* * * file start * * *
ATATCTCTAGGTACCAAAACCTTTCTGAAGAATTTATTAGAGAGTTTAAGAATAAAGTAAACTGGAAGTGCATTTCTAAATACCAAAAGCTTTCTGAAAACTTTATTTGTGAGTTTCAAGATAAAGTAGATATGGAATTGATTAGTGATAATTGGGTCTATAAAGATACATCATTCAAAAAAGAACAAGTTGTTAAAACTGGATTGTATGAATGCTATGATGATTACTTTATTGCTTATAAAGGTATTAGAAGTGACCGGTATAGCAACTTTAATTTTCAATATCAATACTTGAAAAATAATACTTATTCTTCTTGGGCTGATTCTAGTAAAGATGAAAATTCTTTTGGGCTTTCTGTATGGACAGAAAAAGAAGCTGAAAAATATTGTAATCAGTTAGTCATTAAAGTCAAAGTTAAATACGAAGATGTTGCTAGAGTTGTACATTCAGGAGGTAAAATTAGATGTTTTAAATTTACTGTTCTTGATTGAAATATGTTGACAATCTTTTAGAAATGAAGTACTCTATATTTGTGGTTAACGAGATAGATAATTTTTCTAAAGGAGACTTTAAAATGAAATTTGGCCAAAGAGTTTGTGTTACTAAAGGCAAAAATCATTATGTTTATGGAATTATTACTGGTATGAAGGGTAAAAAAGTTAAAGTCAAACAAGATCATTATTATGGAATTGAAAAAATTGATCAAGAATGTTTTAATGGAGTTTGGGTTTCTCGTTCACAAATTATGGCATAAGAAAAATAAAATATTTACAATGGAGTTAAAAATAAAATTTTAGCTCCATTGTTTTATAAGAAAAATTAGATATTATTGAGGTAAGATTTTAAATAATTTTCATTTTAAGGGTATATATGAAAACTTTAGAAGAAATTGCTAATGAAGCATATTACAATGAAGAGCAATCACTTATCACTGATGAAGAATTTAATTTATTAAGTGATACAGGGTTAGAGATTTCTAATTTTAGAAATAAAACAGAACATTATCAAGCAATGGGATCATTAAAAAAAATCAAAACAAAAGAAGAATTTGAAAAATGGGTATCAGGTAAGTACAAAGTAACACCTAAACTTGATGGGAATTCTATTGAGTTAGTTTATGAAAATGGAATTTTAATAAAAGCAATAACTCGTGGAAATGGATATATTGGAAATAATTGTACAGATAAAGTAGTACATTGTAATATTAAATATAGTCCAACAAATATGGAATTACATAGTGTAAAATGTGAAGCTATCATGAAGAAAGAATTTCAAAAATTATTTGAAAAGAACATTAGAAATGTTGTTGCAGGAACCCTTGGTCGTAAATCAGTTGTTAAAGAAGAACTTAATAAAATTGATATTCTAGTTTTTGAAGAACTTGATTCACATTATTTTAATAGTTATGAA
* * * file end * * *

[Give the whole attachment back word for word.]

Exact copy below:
ATATCTCTAGGTACCAAAACCTTTCTGAAGAATTTATTAGAGAGTTTAAGAATAAAGTAAACTGGAAGTGCATTTCTAAATACCAAAAGCTTTCTGAAAACTTTATTTGTGAGTTTCAAGATAAAGTAGATATGGAATTGATTAGTGATAATTGGGTCTATAAAGATACATCATTCAAAAAAGAACAAGTTGTTAAAACTGGATTGTATGAATGCTATGATGATTACTTTATTGCTTATAAAGGTATTAGAAGTGACCGGTATAGCAACTTTAATTTTCAATATCAATACTTGAAAAATAATACTTATTCTTCTTGGGCTGATTCTAGTAAAGATGAAAATTCTTTTGGGCTTTCTGTATGGACAGAAAAAGAAGCTGAAAAATATTGTAATCAGTTAGTCATTAAAGTCAAAGTTAAATACGAAGATGTTGCTAGAGTTGTACATTCAGGAGGTAAAATTAGATGTTTTAAATTTACTGTTCTTGATTGAAATATGTTGACAATCTTTTAGAAATGAAGTACTCTATATTTGTGGTTAACGAGATAGATAATTTTTCTAAAGGAGACTTTAAAATGAAATTTGGCCAAAGAGTTTGTGTTACTAAAGGCAAAAATCATTATGTTTATGGAATTATTACTGGTATGAAGGGTAAAAAAGTTAAAGTCAAACAAGATCATTATTATGGAATTGAAAAAATTGATCAAGAATGTTTTAATGGAGTTTGGGTTTCTCGTTCACAAATTATGGCATAAGAAAAATAAAATATTTACAATGGAGTTAAAAATAAAATTTTAGCTCCATTGTTTTATAAGAAAAATTAGATATTATTGAGGTAAGATTTTAAATAATTTTCATTTTAAGGGTATATATGAAAACTTTAGAAGAAATTGCTAATGAAGCATATTACAATGAAGAGCAATCACTTATCACTGATGAAGAATTTAATTTATTAAGTGATACAGGGTTAGAGATTTCTAATTTTAGAAATAAAACAGAACATTATCAAGCAATGGGATCATTAAAAAAAATCAAAACAAAAGAAGAATTTGAAAAATGGGTATCAGGTAAGTACAAAGTAACACCTAAACTTGATGGGAATTCTATTGAGTTAGTTTATGAAAATGGAATTTTAATAAAAGCAATAACTCGTGGAAATGGATATATTGGAAATAATTGTACAGATAAAGTAGTACATTGTAATATTAAATATAGTCCAACAAATATGGAATTACATAGTGTAAAATGTGAAGCTATCATGAAGAAAGAATTTCAAAAATTATTTGAAAAGAACATTAGAAATGTTGTTGCAGGAACCCTTGGTCGTAAATCAGTTGTTAAAGAAGAACTTAATAAAATTGATATTCTAGTTTTTGAAGAACTTGATTCACATTATTTTAATAGTTATGAA